this issue contains
>> Drifter: An Interview with Peter Doig
>> Magical Mystery Tour
>> Interview Ilya and Emilia Kabakov
>> Time Travels: Abetz & Drescher

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Magic Mountain: A conversation between Ilya and Emilia Kabakov and Cheryl Kaplan

Ilya Kabakov, a well-known figure of "Moscow Conceptualism," was born in 1933; over the years, he's become one of the most important representatives of contemporary Russian art. Since 1989, Kabakov has been working closely together with his wife Emilia, a trained concert pianist. Together, they've realized over 160 exhibitions in international museums and institutions. While their "total installations" address the oppressive conditions of everyday Soviet life, they also celebrate the survival and the power of the human spirit. Kabakov's installations and paintings resemble polyphonic narratives in which fiction and biography overlap with personal and collective memories. In June, the Kabakovs' works can be seen in a large exhibition in St. Petersburg's Hermitage. Cheryl Kaplan visited the couple in their home on Long Island.

Ilya and Emilya Kabakov, Mattituck, Long Island, 2004 Photo: © Cheryl Kaplan, New York. All Rights Reserved.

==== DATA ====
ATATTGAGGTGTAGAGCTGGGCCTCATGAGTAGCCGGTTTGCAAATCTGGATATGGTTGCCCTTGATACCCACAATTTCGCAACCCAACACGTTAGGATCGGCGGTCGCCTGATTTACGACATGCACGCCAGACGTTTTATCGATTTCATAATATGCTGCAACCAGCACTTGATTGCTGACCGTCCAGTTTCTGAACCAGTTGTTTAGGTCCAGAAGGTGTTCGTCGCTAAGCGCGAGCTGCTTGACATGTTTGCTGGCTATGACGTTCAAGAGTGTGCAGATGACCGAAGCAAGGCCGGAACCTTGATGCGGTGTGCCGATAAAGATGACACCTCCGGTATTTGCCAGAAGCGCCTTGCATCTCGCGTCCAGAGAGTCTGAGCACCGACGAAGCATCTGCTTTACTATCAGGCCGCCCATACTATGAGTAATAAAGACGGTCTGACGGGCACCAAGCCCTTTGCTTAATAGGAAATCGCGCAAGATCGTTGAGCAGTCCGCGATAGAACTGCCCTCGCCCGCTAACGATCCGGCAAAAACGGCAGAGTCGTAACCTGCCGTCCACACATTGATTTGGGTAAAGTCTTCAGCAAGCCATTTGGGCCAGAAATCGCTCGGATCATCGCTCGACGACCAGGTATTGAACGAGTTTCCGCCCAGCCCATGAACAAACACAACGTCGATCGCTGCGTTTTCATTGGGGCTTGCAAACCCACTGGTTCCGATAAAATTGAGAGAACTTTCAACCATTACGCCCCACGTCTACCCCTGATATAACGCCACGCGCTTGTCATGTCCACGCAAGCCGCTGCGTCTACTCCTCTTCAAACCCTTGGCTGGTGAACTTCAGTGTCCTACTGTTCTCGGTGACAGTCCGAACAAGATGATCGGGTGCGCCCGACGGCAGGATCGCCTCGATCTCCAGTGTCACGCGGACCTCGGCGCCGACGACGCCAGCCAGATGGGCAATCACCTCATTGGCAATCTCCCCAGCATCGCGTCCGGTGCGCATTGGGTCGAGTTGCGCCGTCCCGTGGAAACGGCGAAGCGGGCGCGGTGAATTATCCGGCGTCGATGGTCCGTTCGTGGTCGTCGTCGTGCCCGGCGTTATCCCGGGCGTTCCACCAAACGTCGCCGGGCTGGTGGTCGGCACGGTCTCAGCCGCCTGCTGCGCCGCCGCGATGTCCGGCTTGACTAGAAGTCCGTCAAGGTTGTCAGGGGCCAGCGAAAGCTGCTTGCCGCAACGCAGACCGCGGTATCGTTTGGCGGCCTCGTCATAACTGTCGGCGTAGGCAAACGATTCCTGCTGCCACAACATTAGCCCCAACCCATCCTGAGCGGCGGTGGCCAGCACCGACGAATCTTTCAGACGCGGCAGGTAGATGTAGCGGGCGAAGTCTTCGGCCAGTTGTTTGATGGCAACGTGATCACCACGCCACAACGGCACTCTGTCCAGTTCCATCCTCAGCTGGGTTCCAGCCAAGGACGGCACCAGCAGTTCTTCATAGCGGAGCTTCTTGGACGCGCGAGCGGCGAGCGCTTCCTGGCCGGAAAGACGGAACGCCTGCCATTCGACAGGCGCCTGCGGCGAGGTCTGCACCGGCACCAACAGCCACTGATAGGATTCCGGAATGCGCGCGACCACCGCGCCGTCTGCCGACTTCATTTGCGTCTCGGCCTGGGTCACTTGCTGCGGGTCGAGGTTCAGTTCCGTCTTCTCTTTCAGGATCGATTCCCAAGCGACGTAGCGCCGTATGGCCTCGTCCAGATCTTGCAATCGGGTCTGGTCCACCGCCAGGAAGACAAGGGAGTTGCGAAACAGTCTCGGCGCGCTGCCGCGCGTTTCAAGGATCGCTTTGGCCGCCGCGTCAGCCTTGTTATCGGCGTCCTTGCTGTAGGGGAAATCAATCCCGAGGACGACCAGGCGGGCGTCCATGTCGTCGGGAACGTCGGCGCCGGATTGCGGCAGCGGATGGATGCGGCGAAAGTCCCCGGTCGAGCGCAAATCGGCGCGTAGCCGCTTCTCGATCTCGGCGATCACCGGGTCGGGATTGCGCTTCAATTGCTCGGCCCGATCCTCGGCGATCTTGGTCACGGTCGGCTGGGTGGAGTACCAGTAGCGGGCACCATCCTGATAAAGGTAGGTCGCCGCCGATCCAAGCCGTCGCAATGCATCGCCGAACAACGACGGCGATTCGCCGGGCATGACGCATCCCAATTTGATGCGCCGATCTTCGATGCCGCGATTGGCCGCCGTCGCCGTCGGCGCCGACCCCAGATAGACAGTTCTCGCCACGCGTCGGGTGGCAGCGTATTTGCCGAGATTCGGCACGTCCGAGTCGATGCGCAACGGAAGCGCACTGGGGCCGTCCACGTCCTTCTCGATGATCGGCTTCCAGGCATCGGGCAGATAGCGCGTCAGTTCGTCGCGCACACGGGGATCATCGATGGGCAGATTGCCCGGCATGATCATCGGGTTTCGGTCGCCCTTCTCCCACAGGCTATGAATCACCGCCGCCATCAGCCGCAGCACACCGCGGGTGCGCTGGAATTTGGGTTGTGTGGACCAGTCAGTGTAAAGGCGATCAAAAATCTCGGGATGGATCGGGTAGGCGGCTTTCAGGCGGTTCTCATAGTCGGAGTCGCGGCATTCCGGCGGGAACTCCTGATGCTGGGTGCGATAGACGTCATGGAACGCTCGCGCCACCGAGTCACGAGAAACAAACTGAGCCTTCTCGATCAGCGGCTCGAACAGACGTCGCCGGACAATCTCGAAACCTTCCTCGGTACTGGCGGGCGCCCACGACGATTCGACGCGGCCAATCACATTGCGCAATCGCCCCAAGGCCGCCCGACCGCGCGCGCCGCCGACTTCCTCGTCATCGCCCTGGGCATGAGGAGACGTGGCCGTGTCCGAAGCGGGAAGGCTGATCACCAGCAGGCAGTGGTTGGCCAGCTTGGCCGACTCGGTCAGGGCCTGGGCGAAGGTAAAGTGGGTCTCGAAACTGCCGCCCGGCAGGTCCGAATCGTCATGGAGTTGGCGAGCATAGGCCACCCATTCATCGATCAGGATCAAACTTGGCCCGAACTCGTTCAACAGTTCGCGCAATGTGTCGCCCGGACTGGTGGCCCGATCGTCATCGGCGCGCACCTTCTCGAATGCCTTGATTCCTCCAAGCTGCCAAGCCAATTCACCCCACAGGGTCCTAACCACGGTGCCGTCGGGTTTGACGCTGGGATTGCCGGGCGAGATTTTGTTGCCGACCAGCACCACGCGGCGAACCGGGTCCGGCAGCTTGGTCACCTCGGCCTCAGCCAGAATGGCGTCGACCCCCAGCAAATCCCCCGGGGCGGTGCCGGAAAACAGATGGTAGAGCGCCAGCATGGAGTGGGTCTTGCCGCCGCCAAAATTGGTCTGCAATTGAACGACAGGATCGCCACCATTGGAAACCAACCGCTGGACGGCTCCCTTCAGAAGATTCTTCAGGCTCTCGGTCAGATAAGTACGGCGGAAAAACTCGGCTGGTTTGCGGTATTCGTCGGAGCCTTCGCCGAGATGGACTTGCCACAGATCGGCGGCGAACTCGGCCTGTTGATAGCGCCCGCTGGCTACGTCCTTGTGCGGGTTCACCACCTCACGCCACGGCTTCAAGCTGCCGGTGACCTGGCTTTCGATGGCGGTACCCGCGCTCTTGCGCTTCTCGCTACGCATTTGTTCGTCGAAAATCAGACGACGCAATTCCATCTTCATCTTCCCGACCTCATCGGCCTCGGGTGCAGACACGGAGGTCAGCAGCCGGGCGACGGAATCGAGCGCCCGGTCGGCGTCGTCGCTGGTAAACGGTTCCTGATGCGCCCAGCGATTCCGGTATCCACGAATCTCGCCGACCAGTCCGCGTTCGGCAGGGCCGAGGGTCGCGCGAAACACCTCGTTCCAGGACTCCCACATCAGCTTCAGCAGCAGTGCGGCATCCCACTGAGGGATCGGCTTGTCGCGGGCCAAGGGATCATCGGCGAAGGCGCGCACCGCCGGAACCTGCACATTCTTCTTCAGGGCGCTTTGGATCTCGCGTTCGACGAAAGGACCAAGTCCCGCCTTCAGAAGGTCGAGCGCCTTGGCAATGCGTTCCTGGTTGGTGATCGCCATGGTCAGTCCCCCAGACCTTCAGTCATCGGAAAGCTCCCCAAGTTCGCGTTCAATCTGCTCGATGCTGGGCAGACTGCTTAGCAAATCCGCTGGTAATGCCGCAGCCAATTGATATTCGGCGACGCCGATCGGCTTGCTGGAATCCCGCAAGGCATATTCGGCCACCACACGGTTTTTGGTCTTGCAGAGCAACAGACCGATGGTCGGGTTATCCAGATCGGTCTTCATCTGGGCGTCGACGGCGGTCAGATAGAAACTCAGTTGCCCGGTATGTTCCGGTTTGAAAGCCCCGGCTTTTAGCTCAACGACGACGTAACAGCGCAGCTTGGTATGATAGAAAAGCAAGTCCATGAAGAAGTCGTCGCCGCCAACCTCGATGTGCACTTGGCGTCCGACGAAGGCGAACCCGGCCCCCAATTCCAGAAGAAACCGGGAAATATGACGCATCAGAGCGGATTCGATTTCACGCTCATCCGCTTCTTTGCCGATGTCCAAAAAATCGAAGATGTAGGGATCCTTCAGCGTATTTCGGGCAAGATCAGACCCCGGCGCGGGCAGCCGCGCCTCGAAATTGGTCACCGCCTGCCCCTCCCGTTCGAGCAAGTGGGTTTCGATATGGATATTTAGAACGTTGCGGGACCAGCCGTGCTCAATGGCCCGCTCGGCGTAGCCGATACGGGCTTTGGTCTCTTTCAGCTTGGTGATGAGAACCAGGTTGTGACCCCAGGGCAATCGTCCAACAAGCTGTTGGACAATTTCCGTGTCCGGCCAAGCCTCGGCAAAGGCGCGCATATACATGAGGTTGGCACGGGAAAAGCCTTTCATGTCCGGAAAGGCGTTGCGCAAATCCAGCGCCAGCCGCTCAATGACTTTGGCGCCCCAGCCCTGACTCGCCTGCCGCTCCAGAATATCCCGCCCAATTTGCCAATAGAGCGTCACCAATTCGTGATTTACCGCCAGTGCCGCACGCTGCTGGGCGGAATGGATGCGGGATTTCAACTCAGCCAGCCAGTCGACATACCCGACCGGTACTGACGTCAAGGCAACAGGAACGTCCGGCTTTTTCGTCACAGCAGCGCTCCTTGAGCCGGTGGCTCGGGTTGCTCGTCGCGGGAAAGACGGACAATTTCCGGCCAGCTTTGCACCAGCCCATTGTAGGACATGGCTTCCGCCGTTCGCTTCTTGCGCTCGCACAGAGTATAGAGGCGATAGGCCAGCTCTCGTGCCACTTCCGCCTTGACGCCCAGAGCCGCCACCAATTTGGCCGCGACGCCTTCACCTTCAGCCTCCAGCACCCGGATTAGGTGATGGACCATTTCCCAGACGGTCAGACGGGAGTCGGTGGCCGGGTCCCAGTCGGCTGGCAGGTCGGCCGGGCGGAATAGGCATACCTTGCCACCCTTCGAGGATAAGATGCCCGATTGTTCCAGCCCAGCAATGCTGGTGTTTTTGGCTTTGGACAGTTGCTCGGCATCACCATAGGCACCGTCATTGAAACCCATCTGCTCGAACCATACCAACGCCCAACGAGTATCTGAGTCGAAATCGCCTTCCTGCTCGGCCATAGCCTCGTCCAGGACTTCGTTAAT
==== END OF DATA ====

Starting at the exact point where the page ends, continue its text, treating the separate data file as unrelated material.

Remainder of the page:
It's about a two-hour drive to Mattituck from New York, provided it's not Friday, when every New Yorker crawls across the Long Island Expressway to the beach. Ilya and Emilia Kabakov live in a remote cottage by the ocean. As I turn into the driveway, I see an unmistakable Russian with white, curly hair talking to a contractor. Ilya walks me to the house, saying in a thick Russian accent: "My wife, Emilia, is here." Emilia opens the door. It's 10 a.m. and lunch is in the oven; the table is set.

The Kabakov House, Mattituck, Long Island, 2004
Photo: © Cheryl Kaplan, New York. All Rights Reserved.

In 1992, with their contribution to Documenta 9, the Kabakovs became known to the West almost overnight. The Toilet revealed the modest possessions of a rustic Soviet family; its narrow rooms, however, were fitted into the architecture of a public toilet. Since then, Ilya and Emilia Kabakov have been creating environments again and again which they term "total installations." In 1996, they showed a suite of patients' rooms in Berlin's Hamburger Bahnhof; Treatment with Memories included slide projections featuring what was evidently biographical material on the two artists. Their latest work was for the Venice Biennale in 2003, where they transformed a floor of a Palazzo into an art museum. In Where is our place?, another restaging of the past, large-scale trouser legs were placed before huge image fragments protruding from the ceiling, replicas of 19th-century bourgeois salon painting. Tiny model landscapes were let into the floor while, at eye level, viewers were confronted with photographs from the 1980s - everyday Soviet life, idyllic military scenes, culture and technology in times of Perestroika.

The Toilet (links: Aussenansicht u. rechts: Innenansicht),
Documenta IX, Kassel, 1992
Courtesy Ilya & Emilia Kabakov and Sean Kelly Gallery
Photo: ©Dirk Pauwels

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